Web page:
For those considering a lurcher, Mrs Drakeford emphasises that it’s important to understand the various crosses will have different characteristics: ‘Choose a blend that fits in with your mindset and lifestyle. Be sure to install high fencing — a medium-sized lurcher can typically jump 7ft from a standstill.’
For event rider William Fox-Pitt, lurchers are the perfect dogs for lorry life: ‘My dog Noodle loves to jump up on the Luton when we are away and sleep with me. She has her obedient moments, although, like every lurcher, she’s deaf when she sees a deer. I love their athleticism, agility, speed, and their gentle soft side. I couldn’t be without one — my family say they are the dog version of me.’
As soon as music publicist Rachel Hendry-Maynell set eyes on her saluki cross during a visit to Battersea Old Windsor, she was smitten: ‘Lord Percy is loving, expressive, and funny — I named him after the character in Blackadder, which seemed befitting as he’s such a daft goof. His favourite game is to pointedly nudge people’s pockets with his narrow snout, looking for treats.’
Mrs Hendry-Maynell admits Lord Percy needed training at first — he once earned a ‘dog ASBO’ from the park police for excitedly chasing a dog-nervous runner — but he is now generally well mannered and has her wrapped around his little finger.
‘My husband quickly cottoned on to what he was dealing with when it came to Lord Percy — the first time he came to my house, he arrived armed with a pig’s ear for him,’ she laughs. ‘This dog is so burrowed into my heart.’
When author Antony Johnston and his partner agreed to foster a lurcher, he had no idea it would be the beginning of a grand love affair, and has since owned and fostered several: ‘Lurchers snuck up on us. We fell for them and we fell hard. They sleep all day after a sprint and are the perfect dog for a writer — I’ve written millions of words with hounds snoozing at my feet.’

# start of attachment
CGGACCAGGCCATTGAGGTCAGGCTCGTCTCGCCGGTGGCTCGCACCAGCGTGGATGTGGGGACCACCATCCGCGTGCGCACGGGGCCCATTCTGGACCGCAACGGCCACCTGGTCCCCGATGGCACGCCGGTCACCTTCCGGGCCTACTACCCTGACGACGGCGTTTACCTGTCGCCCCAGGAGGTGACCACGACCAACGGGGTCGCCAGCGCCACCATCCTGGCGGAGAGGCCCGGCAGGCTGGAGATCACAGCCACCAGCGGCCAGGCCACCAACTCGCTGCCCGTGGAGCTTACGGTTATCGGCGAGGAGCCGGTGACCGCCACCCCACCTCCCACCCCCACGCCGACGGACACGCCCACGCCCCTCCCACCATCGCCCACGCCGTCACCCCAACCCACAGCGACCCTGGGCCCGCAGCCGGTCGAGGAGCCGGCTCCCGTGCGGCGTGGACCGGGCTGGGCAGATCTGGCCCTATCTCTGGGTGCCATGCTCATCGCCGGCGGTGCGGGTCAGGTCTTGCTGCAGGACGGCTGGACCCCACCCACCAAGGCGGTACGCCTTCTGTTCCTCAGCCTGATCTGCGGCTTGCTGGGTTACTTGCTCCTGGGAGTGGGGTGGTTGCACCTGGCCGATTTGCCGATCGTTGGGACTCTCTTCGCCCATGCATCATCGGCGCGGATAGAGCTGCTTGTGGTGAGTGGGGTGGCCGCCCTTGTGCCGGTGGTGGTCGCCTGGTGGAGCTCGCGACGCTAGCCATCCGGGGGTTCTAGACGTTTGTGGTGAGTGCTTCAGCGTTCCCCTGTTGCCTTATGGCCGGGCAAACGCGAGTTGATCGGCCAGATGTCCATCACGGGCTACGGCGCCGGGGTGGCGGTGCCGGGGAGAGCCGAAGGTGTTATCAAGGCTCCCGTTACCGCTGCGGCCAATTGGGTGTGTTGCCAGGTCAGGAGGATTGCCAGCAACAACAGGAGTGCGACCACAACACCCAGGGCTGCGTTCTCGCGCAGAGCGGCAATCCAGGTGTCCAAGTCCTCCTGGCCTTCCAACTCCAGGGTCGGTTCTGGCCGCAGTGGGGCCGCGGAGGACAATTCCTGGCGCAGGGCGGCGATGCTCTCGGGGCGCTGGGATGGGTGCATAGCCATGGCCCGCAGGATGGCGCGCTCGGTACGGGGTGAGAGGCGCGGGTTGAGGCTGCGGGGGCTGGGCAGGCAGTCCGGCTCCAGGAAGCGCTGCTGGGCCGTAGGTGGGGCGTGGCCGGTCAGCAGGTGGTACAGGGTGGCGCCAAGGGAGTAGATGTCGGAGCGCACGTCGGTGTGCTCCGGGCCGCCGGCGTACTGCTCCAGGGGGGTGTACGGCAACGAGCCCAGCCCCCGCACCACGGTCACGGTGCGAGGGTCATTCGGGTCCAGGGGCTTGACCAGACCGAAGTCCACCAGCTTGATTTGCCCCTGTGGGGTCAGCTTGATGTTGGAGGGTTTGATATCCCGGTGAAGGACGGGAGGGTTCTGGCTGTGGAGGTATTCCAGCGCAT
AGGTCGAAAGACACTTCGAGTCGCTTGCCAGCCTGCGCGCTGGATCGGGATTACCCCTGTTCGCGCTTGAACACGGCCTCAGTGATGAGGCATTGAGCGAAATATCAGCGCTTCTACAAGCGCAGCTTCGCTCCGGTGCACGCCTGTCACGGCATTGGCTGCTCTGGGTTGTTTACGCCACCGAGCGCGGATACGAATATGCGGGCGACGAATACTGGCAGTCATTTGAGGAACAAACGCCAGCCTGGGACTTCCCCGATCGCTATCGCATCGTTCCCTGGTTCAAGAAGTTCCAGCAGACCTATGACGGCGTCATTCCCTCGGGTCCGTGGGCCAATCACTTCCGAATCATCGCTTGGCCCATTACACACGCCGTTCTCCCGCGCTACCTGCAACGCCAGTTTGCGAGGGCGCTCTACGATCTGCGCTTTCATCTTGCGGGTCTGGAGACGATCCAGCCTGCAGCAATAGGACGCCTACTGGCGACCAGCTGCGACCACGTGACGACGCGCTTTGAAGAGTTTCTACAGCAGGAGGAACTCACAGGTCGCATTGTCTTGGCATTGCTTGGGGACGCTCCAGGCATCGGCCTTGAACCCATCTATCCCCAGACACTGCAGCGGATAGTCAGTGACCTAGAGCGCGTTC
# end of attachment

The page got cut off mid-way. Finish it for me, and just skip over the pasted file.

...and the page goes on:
Not only have lurchers prompted Mr Johnston to adapt his holiday choices — ‘they can get separation anxiety, so we now stick to dog-friendly spots in the UK’ — and his interior decisions — ‘we had to buy a second sofa; it was impossible to keep them off ours’ — they have even influenced his career, becoming the inspiration behind his latest cosy crime novel, The Dog Sitter Detective (Allison & Busby). ‘Any dog will reward you with unconditional love, but there’s something special about the way a lurcher looks at you,’ he concludes.
Gundog photographer and writer Nick Ridley got his first lurcher, Midge, 25 years ago. He now works cocker spaniels, but admits he’d be tempted to add a lurcher to the team: ‘I’d love a Bedlington whippet cross, they’re cracking little dogs. Lurchers are superb — my first was smart, good-natured and brilliant with the kids. Then I got Tilly, she had bearded collie in her so had a rough coat. She was great fun.’
Gaining notable success in obedience competitions, Midge also accompanied Mr Ridley on several ferreting expeditions: ‘Ferreting with a lurcher is exciting and a natural form of pest control. The teamwork is amazing — the lurcher’s instinct is to chase and kill things, but, when working with a ferret, it has respect and understanding of that relationship and knows not to hurt them.’
It’s hard to imagine Ed Cook’s father, a gamekeeper, was best pleased when his son decided on a lurcher, yet, having founded Evergreen Rabbit Control and worked them professionally for 23 years, it is safe to say Mr Cook made the right choice. ‘I grew up with gundogs, but seeing a lurcher chase a hare blew my mind,’ he admits. ‘I have two collie-crosses and they’re incredibly important to the job — we need dogs that are nimble and can take the terrain a rabbit throws at it.’
Mr Cook’s lurchers work in conjunction with ferrets and hawks, which can be stressful at times, he laughs: ‘Occasionally, things don’t go to plan. But, when it all comes together, and you watch lurcher, ferret and hawk working as a team, there isn’t anything better.’
Should you adopt a lurcher?
Due to the common misconception that they need a lot of exercise, lurcher rescues can be overlooked, but they make wonderful family pets, as David and Jennie Kerr discovered on adopting Lilly, a once-nervous stray, from Battersea Old Windsor.
She now enjoys a rural life with them in Devon, tearing around at full speed and spending sunny afternoons at the local pub, and her owners couldn’t be happier with the new addition to their family: ‘We’ve had rescue dogs of all different breeds and we’re thrilled with our decision to get a lurcher — they’re such fun characters and we couldn’t be without Lilly now.’
Battersea Dogs Home isn't only in Battersea – they also have centres out in the country where you could find the